"An incident I remember, we went to a carnival in Dickinson and the carnivals would have a tough guy who had boxing gloves and he'd challenge any man in the crowd to stand two rounds with him and you'd get ten dollars," Leland said. "Well anyway Ted accepted that challenge and at the end of the first round the tough guy gave him his ten dollars and said they'd cancel the rest of the fight, he didn't want no more."

Ted worked with the Bureau of Reclamation and was an engineer assigned to work out of the Denver office. However, he went to the hospital to have a boil lanced—a routine procedure that nevertheless resulted in Ted growing sick, infected, and ultimately succumbing. He was 25 years old.

Leland suspects the medical instruments they used had been improperly sterilized.

The world at war

Leland's family on the Johnson side had adventures in their own time. WWII impacted the Brands and Johnsons alike, with Leland's brother Art serving in the Navy and surviving the bombing of Pearl Harbor.

"He was the senior officer on board the destroyer Mugford and they were tied up just across from Battleship Row and the torpedo planes especially were coming right over the stern," Leland said. "When they brought the second wave of planes, Art's ship was ready and the Mugford was credited with shooting down three Japanese planes, so they got some fighting back."

For Leland himself, it was the skies that held his fortunes—an interest in aviation saw him completing his civilian pilot's training and, as the call came out for WWII, he decided he didn't want to serve in the infantry. Dropping out of college, he went to Minneapolis and got a commercial license and an instructor's rating. He joined the Naval Reserve and was assigned to a flight school in Minot that had just gotten its first Navy cadets.

"In two years of instructing up there we put through just under 500 pilot cadets. That's all we were doing, seven days a week," He said. "It was fun."

Of the six students he personally taught, four survived WWII.

Brand's flying made him a valuable asset to friends and neighbors when he returned to Stonehammer close to the end of the war. His adoptive mother had been working the property practically on her own. He returned and ultimately met the woman he was to marry, Gail. On their honeymoon, they visited hardware stores, collecting boxes of shells, and he went coyote hunting with them, selling the furs to buy his first tractor.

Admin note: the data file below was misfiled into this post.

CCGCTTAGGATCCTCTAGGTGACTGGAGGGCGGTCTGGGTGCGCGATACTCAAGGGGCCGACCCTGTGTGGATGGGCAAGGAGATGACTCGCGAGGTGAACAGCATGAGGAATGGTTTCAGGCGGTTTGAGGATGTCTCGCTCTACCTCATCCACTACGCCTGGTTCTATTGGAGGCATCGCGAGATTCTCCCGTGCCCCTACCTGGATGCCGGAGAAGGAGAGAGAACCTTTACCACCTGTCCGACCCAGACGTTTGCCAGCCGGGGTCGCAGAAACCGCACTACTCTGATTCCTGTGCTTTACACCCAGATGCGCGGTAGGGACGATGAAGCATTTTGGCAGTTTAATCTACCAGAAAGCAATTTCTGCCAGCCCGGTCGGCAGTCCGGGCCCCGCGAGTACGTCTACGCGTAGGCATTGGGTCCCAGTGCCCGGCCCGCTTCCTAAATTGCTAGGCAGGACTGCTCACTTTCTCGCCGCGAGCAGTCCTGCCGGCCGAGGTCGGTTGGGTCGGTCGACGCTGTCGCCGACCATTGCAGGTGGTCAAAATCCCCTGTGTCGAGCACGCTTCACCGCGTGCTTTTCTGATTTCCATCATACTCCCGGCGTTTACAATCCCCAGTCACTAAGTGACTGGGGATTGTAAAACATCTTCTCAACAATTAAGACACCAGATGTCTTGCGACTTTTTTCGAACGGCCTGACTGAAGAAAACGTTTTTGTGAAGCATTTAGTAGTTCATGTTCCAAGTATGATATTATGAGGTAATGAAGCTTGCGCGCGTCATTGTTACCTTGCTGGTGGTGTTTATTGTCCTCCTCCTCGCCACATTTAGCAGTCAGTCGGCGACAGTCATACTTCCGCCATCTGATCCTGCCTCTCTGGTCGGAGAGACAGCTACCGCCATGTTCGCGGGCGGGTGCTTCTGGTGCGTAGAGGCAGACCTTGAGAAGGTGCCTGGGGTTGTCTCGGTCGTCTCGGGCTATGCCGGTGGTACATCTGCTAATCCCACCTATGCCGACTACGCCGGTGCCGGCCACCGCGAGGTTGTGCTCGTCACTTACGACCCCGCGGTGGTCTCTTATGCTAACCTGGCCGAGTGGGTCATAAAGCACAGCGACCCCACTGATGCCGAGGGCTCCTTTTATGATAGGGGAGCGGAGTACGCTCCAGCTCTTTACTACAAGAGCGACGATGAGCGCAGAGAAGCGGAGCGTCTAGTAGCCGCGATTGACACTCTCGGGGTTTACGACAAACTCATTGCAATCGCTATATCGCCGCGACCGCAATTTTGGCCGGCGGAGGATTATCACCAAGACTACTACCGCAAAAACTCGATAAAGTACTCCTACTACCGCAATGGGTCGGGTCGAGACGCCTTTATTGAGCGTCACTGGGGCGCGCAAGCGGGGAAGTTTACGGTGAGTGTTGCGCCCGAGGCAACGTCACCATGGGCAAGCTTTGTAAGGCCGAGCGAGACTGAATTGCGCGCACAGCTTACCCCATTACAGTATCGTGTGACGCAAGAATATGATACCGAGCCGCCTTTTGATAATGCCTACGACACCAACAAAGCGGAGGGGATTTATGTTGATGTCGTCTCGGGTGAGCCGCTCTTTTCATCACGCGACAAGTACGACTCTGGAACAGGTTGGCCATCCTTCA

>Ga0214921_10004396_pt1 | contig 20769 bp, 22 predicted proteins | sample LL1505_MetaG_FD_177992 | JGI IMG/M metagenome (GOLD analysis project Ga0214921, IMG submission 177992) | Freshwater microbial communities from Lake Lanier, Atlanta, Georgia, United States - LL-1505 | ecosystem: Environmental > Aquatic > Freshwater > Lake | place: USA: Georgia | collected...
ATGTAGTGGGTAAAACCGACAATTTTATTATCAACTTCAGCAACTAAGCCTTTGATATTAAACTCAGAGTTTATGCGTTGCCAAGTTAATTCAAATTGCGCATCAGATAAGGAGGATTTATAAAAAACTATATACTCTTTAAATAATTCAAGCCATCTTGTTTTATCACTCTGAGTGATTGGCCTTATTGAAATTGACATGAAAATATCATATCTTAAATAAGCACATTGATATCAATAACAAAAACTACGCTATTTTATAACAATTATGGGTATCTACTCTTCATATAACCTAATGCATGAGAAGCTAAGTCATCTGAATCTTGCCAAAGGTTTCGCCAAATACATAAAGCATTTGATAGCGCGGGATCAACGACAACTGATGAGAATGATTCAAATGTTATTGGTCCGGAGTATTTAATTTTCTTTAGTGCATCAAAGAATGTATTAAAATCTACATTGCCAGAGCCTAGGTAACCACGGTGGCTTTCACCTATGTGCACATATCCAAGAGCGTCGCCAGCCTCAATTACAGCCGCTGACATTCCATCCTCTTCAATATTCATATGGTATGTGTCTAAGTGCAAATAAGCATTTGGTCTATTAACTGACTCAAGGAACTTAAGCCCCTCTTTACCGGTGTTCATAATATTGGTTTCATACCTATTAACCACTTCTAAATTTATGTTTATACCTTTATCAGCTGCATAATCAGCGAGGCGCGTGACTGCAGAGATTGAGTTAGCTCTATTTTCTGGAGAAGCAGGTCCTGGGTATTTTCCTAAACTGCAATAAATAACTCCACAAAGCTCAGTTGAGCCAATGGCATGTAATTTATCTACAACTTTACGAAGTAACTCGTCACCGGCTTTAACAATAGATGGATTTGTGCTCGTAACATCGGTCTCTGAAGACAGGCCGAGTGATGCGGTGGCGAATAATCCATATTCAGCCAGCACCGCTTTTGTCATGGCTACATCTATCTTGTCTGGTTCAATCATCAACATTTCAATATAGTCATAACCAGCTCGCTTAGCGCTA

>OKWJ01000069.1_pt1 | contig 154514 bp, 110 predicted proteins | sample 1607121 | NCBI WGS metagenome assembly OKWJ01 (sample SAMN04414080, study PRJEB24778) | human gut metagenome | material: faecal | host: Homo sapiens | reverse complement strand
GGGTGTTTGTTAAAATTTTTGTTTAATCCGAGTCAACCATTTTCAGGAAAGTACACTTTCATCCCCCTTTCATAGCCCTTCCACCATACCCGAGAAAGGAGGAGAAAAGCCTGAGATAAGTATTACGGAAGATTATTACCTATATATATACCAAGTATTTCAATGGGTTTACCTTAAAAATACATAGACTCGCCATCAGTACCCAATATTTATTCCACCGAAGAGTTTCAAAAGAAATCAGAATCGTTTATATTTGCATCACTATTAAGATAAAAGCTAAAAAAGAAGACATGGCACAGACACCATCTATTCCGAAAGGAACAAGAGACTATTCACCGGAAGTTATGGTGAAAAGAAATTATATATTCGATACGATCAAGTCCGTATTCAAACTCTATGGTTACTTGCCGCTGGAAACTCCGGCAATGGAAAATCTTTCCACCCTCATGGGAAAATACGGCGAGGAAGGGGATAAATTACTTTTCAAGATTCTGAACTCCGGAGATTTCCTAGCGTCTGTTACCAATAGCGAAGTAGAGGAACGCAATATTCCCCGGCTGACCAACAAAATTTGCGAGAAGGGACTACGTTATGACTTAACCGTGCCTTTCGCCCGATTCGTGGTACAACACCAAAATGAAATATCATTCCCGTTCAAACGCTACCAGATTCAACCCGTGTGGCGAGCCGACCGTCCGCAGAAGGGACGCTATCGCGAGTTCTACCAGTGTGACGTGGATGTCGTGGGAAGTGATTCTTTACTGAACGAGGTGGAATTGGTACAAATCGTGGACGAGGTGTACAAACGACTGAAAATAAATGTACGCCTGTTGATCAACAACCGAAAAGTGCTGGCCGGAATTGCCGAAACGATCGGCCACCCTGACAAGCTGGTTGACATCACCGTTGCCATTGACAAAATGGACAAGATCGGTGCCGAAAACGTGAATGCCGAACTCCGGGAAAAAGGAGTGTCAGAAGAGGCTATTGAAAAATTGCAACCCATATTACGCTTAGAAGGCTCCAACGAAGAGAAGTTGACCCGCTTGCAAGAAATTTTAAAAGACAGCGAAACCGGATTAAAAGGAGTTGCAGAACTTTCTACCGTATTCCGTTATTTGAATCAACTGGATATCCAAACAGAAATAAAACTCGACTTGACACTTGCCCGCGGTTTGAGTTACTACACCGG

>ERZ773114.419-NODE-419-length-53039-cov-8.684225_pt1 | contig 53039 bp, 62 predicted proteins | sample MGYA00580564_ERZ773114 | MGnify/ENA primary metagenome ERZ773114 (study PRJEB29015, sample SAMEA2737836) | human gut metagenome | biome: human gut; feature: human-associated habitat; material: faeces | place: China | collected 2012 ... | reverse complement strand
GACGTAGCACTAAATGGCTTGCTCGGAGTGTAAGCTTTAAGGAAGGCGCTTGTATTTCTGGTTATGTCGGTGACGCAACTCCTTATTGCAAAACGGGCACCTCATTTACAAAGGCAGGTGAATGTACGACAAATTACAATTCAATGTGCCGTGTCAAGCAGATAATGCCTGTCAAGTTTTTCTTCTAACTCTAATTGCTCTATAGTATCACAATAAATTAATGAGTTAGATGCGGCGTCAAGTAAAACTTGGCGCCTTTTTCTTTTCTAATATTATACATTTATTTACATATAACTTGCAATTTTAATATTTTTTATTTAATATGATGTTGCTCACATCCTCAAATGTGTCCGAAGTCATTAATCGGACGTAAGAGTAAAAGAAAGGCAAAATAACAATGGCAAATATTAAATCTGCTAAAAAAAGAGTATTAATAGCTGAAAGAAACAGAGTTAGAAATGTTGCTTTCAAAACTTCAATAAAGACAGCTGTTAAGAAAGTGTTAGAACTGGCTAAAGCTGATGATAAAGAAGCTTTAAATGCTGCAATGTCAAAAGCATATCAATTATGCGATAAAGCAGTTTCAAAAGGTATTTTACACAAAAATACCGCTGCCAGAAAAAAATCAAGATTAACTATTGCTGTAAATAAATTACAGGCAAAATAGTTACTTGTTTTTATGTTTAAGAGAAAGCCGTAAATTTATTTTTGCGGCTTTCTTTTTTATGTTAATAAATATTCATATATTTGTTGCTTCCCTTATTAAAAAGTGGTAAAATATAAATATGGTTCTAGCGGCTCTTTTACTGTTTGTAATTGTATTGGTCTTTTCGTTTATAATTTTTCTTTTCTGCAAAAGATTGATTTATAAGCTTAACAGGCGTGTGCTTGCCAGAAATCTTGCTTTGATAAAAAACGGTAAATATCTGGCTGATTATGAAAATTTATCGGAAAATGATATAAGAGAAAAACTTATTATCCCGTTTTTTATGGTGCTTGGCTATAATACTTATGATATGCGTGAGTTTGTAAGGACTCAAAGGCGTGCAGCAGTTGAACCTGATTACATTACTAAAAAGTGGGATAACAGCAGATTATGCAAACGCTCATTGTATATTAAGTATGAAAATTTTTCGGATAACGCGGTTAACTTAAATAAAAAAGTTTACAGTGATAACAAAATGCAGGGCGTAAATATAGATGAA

Midnight flight

At times he'd be called to do supply runs for snowbound neighbors, and one cold, dark night stands out in particular.

"Neighbors down here, they live ... near the Heart River. They had a one-year-old boy and he had pneumonia," Brand recalled. "(The father) had hitched his team via bobsled ... but by the time he'd got half a mile he realized his team was already wore out so he had to turn around."

With no way for the neighbors to get to the hospital by their own means, Leland came to their rescue.

"There was no moon that night but with a solid snow cover and it must have been clear with the stars, so that I could see enough that I could go down and land on a little spot behind his house," he said. "I loaded up Hilda (the mother) and the baby, but then I couldn't get off the ground again because it was too much weight ... so I had to let her out at the base of the hill, then I took off by myself, landed atop a plateau, left the airplane, walked down."

The snow was knee-deep, Brand said.

"I had to carry the baby and Hilda held onto the back of my jacket ... we got them onto the airplane and into Dickinson," he said. The child survived, and decades later, fate saw the two meet once again.

"About five years ago I'm at a volleyball tournament in Bismarck and my great-granddaughter's playing and this guy introduces himself," Brand said. "He mentioned that his folks had told him about his trip to the hospital in the airplane at night."

At 96 years old, Brand is living on land that's been kept within the family for over 100 years. He hopes Stonehammer Ranch will endure into the next era.

"We have five boys, my great-grandsons, out on the ranch," Brand said. "I'm hoping that Stonehammer might exist for a few more generations."